Making the Ubuntu Experience What It Should Be

Zinc is an Ubuntu-based Linux distribution that goes beyond the idea of simply mixing in an alternative desktop environment. Zinc’s developers have gone under the hood, tinkered, tweaked, and fiddled with some of the fundamental Ubuntu functionality, and come up with an experience that challenges users to rethink exactly what Ubuntu can be.

While users love Ubuntu for its stability, many find the user experience to be somewhat underwhelming. If that sounds like you, Zinc just might be the distro that brings you back.

What Makes Zinc Linux So Special?

Zinc is based on the latest long-term support (LTS) version of Ubuntu. XFCE serves as the distribution’s default desktop environment. Now, you might be thinking to yourself, “If I want Ubuntu with XFCE, I can just download the official Xubuntu remix.” And, if that’s all you want, you would be right. The thing is, though, Zinc is much more than just a stock copy of Ubuntu running XFCE.

Zinc’s creators have added several standout improvements such as:

  • Multipurpose file management apps
  • Integrated Linux AppImage support
  • Nala custom software package manager
  • deb-get package installer
  • BTRFS default file system
  • Isolated and compressed home partition

The XFCE desktop itself, of course, is also customized to provide intuitive functionality without getting in the way of your work. The application launcher is on the left edge of the top bar. The clock resides in the center, and you can access several system utilities and user functions to the right.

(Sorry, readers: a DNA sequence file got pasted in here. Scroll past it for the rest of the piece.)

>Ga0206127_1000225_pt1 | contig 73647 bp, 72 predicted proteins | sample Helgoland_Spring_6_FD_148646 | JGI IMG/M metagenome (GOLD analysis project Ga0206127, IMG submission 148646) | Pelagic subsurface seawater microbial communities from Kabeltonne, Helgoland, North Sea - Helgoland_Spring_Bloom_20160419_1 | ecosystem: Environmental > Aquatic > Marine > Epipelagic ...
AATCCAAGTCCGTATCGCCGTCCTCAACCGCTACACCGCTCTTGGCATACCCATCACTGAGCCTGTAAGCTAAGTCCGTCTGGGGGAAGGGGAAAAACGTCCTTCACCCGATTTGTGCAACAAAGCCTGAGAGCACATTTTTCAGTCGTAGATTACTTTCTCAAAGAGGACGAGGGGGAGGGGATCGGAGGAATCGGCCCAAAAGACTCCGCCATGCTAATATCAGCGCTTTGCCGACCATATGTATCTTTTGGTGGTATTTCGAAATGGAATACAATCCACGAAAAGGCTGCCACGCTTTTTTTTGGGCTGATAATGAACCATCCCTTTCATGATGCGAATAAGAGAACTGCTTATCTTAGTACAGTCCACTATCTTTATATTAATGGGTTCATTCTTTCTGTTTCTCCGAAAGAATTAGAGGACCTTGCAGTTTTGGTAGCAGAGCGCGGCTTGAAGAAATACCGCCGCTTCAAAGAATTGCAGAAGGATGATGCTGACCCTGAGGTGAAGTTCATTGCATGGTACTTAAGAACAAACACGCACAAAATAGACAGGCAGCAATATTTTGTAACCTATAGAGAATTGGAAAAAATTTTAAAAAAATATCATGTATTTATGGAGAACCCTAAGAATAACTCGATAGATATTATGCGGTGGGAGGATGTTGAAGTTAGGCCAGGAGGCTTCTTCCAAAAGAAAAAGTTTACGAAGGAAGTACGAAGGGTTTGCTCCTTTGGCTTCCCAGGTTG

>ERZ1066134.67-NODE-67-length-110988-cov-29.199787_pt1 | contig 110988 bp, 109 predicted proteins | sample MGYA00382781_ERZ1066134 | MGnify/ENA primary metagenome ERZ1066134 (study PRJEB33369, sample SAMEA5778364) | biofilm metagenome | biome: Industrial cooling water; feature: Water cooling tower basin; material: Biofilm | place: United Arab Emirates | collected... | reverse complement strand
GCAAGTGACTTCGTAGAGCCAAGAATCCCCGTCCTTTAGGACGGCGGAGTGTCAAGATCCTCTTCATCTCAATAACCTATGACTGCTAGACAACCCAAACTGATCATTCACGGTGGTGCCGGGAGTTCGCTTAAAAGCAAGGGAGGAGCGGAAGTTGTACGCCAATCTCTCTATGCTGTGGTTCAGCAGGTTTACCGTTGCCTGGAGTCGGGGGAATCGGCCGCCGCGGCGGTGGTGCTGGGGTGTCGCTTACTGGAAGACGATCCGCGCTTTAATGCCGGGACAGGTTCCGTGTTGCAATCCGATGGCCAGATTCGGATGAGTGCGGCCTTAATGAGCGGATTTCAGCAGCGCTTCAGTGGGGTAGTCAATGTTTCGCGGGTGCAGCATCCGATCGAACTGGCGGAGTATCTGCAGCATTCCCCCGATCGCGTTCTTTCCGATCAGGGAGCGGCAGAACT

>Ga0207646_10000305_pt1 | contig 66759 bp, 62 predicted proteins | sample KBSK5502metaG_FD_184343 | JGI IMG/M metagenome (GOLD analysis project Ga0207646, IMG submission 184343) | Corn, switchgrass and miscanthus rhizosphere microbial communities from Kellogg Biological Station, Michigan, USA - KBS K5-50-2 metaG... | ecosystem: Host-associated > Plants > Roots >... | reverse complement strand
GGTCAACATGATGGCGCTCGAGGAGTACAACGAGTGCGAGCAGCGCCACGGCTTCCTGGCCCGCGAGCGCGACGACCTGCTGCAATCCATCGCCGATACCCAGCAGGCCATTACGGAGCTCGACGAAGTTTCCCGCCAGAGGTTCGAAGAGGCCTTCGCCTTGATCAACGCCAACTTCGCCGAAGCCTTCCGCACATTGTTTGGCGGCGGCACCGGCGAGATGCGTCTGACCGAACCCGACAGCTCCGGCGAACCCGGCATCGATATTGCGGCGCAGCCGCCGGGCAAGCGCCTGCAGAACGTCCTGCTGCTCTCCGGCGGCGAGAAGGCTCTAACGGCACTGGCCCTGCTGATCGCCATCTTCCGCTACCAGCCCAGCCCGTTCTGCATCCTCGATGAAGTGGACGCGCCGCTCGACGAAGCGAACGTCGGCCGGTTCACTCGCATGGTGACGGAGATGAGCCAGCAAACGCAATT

Down the left side of the desktop is another thin panel that holds quick-launch icons and also serves as a taskbar.

Two File Managers, Twice the Power

It might seem like overkill at first, but Zinc comes with two file managers installed. First, you have the standard Thunar file manager, which is the default for XFCE. In addition, the Nemo file manager, originally designed for the Cinnamon desktop environment, is available.

Thunar will work as you would expect any file manager to work. Nemo, however, is preconfigured with a unique two-panel interface. This configuration allows you to open one folder on the left and another on the right. You can then move files back and forth with simple drag-and-drop gestures.

This might not sound like a big deal, but you’ll be surprised by how quickly you find that you can’t live without it once you’ve used it.

Zinc Fully Integrates Linux AppImages

One of the most interesting features of Zinc is the full integration of Linux AppImages. Zinc favors the distro-neutral AppImage format over the hotly contested Snap and Flatpak formats. You can enable support for both of these application formats manually, however.

The first time you run an AppImage, Zinc will open a dialog and ask if you would like to run the app once, or fully integrate it into the system. If you select Run once, the app will run and exit normally with no changes being made to your system.

If you choose Integrate and run, the system will move the application file to a hidden directory in your home directory called .appimage and create an app launcher shortcut automatically.

From that point, you’ll be able to launch the application directly from the app launcher just like you would with any other natively installed app. Each time you run a new AppImage, the process will repeat and the system will collect and organize all of your AppImages in the special directory.